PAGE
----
Ethiopian Airlines Plane Crash Kills 157 Passengers and Crew, Leaving No Survivors

The cause of the accident has yet to be determined, but it's the second disaster involving a Boeing 737 Max in eight months.

All 157 passengers aboard an Ethiopian Airlines flight taking off from Addis Ababa were killed on Sunday when the plane crashed shortly after takeoff.

Flight ET302 set off from Bole International Airport (ADD) in Ethiopia’s capital of Addis Ababa and was en route to Nairobi, Kenya. Roughly six minutes after takeoff at 8:44 a.m. local time (1:44 a.m. EST), air traffic controllers lost contact with the plane.

Flight ET302 went down shortly after takeoff near Bishoftu, Ethiopia, via Google Maps

Although no distress calls were reportedly received from the plane, the pilot did request (and was granted) clearance to return to ADD, citing “technical difficulties” shortly before air traffic controllers lost contact with the flight.

According to various news sources, passengers were of 35 different nationalities including 32 Kenyans, 18 Canadians, nine Ethiopians, eight Americans, eight Chinese citizens, eight Italians, and seven U.K. nationals. Among the passengers were the family members of a Solvikian National Council member and the CEO of the Tamarind Restaurant Group.

Upon arriving at the site, Ethiopian Airlines CEO Tewolde GebreMariam told reporters that it was not possible to immediately determine the cause of the accident, nor identify if it was an emergency landing or crash. GebreMariam confirmed that the senior pilot aboard the flight had an “excellent flying record” with more than 8,000 flight hours logged under his belt.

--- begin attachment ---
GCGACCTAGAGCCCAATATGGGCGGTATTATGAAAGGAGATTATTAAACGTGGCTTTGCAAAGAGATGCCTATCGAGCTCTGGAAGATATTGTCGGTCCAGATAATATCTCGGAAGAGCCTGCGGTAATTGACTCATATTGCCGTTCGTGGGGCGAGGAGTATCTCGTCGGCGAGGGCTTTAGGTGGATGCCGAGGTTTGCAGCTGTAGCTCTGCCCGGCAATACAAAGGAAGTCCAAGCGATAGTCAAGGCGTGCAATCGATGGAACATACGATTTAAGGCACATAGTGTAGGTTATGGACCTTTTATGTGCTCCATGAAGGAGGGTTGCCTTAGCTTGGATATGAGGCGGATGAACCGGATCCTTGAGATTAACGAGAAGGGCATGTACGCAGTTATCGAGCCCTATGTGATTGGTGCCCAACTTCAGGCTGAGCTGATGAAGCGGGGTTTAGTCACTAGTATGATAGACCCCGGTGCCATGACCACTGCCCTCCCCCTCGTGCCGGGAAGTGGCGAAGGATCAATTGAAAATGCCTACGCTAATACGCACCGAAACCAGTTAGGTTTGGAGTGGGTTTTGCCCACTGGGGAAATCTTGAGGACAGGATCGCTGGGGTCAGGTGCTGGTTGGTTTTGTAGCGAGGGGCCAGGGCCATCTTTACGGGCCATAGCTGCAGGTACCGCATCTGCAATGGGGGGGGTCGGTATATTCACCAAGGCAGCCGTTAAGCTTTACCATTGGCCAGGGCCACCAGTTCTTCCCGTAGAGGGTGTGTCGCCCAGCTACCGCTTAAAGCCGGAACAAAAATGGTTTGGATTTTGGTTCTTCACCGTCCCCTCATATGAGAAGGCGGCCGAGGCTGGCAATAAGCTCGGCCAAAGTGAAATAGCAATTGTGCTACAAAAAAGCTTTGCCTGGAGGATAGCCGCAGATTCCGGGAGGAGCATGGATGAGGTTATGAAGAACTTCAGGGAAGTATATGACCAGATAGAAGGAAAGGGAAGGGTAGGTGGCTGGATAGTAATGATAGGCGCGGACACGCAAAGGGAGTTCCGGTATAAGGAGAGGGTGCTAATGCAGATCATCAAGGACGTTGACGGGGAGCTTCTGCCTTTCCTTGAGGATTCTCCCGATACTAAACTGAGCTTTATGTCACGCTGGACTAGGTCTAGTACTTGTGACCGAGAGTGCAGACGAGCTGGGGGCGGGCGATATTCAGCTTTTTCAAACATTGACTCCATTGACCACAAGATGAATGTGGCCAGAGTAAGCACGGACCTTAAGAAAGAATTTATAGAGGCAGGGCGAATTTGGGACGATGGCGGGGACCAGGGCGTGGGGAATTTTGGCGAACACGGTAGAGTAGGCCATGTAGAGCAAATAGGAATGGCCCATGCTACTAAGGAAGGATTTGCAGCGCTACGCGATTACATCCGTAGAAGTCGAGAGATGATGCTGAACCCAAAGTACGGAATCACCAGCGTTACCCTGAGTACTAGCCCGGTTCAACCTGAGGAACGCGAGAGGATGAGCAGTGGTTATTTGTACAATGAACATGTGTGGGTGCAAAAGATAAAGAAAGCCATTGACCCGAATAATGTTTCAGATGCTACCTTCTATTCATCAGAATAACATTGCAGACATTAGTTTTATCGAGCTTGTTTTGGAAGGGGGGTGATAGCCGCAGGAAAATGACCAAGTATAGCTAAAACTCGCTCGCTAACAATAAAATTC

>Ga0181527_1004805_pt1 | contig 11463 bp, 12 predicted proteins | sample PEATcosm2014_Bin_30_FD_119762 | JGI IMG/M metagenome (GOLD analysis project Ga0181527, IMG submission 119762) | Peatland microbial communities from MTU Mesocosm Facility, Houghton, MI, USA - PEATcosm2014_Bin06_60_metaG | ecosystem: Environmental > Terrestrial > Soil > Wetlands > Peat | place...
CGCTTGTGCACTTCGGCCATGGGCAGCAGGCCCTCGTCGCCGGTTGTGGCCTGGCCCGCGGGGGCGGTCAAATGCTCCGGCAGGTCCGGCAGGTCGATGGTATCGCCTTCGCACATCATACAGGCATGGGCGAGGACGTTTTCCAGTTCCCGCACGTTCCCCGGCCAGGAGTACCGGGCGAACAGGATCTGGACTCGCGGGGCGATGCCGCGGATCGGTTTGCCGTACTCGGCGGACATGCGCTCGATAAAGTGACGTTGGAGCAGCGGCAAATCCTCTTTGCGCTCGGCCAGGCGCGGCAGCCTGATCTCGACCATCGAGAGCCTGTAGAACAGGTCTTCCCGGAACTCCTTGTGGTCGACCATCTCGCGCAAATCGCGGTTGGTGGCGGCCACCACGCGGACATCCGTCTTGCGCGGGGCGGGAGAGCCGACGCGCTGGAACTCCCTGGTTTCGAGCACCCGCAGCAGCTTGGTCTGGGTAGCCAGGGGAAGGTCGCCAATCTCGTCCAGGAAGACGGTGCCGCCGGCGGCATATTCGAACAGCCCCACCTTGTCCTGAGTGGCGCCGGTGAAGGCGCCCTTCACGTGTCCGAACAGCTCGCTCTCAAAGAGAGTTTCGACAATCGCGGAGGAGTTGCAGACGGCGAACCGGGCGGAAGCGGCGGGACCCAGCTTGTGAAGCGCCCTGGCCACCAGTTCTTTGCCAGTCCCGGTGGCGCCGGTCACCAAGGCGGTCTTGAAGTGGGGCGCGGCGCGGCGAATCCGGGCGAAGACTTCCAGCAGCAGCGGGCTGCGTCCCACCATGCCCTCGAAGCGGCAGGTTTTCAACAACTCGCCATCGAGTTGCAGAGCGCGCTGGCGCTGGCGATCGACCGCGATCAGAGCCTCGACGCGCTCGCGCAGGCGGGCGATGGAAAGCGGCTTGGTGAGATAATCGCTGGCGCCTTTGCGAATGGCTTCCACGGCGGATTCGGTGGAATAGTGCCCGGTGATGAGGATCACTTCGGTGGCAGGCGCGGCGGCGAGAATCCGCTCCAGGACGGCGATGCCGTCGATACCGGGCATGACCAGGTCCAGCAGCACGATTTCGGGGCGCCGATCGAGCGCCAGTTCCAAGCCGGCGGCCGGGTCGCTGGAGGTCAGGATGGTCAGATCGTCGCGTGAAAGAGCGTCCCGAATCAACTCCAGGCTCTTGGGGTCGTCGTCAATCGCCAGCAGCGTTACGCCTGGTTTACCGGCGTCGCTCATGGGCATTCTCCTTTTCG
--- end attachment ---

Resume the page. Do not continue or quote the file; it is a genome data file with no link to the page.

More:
“As it is a fresh incident, we have not been able to determine the cause. As I said, it is a brand new airplane with no technical remarks, flown by a senior pilot and there is no cause that we can attribute at this time,” Said GebreMariam in a statement, later adding, “The routine maintenance check didn’t reveal any problems.”

In a similar incident, a Boeing 737 Max 8 flying under Indonesian Lion Air crashed killing 189 passengers and crew just 13 minutes after takeoff last October. Presently, there is no evidence linking the two incidents together.

Boeing confirmed that it will send a technical team to the crash site of the 737 Max to further investigate. Both the Ethiopian Accident Investigations Bureau and U.S. National Transport Safety Board (NTSB) are said to be overseeing the investigation.